If you don’t learn to say “no” to requests to perform NPTs, you’ll not only end up sacrificing work-life balance, putting you at higher risk for faculty burnout, you’re undermining your ability to achieve what you want most: crossing that magical bridge to being an associate professor.
I’m sorry if all of this sounds very grim. Sexism deeply sucks. But it is important for early-career women faculty (especially women of color) to understand that they face unique challenges on the tenure track; the unequal distribution of service work is one of them. Ultimately, the responsibility to mitigate structural inequalities facing pre-tenure women faculty lies with institutions, and those tasked with leading them. In the meantime, assistant professors can protect themselves by mastering the art of saying “no.”
Now you know why it is important to say “no,” but how do you know when saying “no” is appropriate? Here are six strategies.
Knowing when to say “no” means getting specific about what matters, both for tenure and promotion, and to you as a person with a finite amount of time. Once you know what really matters, you can use this knowledge to determine whether accepting a request is aligned with your priorities.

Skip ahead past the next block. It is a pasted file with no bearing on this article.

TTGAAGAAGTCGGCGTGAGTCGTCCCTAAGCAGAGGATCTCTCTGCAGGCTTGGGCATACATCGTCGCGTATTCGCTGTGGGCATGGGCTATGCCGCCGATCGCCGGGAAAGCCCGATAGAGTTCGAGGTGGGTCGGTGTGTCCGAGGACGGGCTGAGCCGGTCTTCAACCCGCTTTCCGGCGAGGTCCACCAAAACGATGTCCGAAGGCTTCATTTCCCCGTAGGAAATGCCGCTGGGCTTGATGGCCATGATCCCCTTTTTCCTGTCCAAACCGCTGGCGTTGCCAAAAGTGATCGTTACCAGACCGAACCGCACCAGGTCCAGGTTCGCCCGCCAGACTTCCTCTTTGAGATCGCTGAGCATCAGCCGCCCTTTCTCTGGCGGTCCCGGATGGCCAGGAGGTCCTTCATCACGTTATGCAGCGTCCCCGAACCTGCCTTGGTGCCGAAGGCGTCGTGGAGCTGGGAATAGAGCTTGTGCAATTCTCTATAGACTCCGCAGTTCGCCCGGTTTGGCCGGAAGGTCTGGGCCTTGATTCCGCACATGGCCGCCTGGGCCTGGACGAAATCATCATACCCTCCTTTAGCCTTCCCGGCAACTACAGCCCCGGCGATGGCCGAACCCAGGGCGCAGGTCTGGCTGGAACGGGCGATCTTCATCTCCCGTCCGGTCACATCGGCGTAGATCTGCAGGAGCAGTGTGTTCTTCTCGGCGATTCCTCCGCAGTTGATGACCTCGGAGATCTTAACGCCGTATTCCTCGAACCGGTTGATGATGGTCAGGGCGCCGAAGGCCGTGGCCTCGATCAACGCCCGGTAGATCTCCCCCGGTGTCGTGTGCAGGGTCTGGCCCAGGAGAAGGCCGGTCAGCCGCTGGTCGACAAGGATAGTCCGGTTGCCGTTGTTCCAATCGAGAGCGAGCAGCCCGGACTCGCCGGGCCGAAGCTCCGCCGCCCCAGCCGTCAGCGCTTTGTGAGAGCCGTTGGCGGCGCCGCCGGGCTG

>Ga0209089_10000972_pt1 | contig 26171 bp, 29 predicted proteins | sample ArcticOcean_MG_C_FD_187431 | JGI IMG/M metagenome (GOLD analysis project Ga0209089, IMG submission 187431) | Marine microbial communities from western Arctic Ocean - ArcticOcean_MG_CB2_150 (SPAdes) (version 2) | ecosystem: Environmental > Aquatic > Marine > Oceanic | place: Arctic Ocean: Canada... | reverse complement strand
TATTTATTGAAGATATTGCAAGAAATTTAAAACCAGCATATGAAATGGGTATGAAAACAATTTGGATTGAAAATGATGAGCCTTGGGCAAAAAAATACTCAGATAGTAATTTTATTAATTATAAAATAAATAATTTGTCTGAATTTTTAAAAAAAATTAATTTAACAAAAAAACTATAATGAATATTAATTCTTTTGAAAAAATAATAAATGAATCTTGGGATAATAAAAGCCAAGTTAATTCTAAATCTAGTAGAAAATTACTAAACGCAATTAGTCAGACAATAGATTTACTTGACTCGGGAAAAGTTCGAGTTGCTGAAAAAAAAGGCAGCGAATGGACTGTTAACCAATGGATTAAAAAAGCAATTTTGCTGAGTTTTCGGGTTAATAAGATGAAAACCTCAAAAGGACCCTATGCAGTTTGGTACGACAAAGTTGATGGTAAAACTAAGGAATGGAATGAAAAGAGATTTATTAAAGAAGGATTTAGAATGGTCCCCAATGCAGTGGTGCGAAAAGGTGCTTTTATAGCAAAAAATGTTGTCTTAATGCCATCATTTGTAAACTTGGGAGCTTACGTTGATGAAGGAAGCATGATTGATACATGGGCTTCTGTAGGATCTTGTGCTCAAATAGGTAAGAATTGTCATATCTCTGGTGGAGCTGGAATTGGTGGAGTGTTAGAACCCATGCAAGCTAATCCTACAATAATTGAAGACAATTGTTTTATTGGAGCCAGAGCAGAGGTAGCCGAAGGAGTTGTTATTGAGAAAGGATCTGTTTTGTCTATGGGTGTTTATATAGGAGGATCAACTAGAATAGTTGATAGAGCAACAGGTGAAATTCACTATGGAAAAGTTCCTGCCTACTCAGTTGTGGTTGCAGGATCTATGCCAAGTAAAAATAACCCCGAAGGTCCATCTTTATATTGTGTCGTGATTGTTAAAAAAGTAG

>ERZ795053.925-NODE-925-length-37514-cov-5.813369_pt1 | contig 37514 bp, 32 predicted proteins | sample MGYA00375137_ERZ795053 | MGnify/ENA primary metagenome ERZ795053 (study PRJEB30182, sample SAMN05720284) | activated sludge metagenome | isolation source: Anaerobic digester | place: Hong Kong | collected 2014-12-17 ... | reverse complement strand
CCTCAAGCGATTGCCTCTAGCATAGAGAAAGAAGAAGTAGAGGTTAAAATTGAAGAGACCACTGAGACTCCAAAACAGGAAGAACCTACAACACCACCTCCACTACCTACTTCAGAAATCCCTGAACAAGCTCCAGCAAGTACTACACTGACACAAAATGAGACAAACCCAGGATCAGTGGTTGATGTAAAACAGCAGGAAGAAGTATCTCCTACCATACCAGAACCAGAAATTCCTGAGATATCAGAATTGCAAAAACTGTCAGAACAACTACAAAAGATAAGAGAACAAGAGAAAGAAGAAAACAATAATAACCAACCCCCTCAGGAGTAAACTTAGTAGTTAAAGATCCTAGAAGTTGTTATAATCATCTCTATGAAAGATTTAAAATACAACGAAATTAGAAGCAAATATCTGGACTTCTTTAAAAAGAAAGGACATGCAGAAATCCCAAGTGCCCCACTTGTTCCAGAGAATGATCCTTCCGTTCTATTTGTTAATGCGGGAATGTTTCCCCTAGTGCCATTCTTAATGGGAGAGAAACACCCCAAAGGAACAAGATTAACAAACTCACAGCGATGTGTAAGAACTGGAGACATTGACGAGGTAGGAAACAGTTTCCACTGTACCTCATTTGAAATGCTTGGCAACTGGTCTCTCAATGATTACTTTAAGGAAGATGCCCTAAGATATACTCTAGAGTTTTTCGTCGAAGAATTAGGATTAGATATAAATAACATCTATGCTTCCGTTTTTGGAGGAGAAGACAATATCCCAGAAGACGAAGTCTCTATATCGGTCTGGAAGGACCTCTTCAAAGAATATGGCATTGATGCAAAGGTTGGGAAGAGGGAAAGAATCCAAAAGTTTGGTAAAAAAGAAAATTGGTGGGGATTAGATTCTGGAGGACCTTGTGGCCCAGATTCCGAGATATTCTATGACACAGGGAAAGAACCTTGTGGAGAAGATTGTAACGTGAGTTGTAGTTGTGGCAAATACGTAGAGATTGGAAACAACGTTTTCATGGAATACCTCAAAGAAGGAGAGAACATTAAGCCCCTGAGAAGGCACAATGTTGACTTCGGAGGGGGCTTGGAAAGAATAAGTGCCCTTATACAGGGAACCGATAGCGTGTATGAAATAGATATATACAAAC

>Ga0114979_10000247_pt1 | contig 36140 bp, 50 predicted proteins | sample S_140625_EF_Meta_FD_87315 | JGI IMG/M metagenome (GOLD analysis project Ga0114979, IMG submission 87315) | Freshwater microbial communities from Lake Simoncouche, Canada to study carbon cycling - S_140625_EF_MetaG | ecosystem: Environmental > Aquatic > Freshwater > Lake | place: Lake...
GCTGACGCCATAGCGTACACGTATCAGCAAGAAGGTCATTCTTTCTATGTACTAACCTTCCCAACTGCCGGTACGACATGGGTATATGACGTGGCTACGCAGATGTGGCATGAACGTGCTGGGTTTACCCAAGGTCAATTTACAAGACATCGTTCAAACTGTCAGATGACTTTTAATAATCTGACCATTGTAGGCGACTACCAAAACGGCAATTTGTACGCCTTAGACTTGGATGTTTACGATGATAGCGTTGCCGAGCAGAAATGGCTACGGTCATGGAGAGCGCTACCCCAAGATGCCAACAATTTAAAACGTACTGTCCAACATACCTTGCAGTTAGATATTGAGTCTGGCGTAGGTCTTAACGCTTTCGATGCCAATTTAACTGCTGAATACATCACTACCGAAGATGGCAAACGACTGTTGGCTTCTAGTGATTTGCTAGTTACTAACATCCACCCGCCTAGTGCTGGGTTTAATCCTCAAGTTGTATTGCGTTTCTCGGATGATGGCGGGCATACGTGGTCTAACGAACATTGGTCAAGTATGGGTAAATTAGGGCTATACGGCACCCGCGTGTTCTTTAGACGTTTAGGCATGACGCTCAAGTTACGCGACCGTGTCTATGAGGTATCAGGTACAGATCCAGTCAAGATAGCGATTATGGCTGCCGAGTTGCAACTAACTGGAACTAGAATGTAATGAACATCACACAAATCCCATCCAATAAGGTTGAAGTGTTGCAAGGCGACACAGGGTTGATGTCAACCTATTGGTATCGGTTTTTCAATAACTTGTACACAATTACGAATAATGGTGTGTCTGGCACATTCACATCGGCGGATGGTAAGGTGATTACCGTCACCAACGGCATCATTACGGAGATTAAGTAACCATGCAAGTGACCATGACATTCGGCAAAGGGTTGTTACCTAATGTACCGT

When you receive a request, estimate the time it will actually take you to complete it (NB: we usually underestimate how much time a task will take–see Hofstadter’s Law). With this estimate in hand, ask yourself whether the benefit of doing something else with that time is greater or less than the benefit of completing the request.
Because your time is limited, every “yes” means saying “no” to something else. But sometimes the “Nos” are hiding in plain sight: “No” to adequate sleep. “No” to time with family and friends. “No” to hobbies. “No” to exercise. “No” to manageable levels of stress. “No” to long-term health and well being, etc. What are you implicitly saying “no” to when you accept (yet another) a request?
When you receive a request, look at your calendar and determine exactly which days and times you’re available to complete it. If you can’t fit it into your schedule, you don’t actually have time to say “yes.”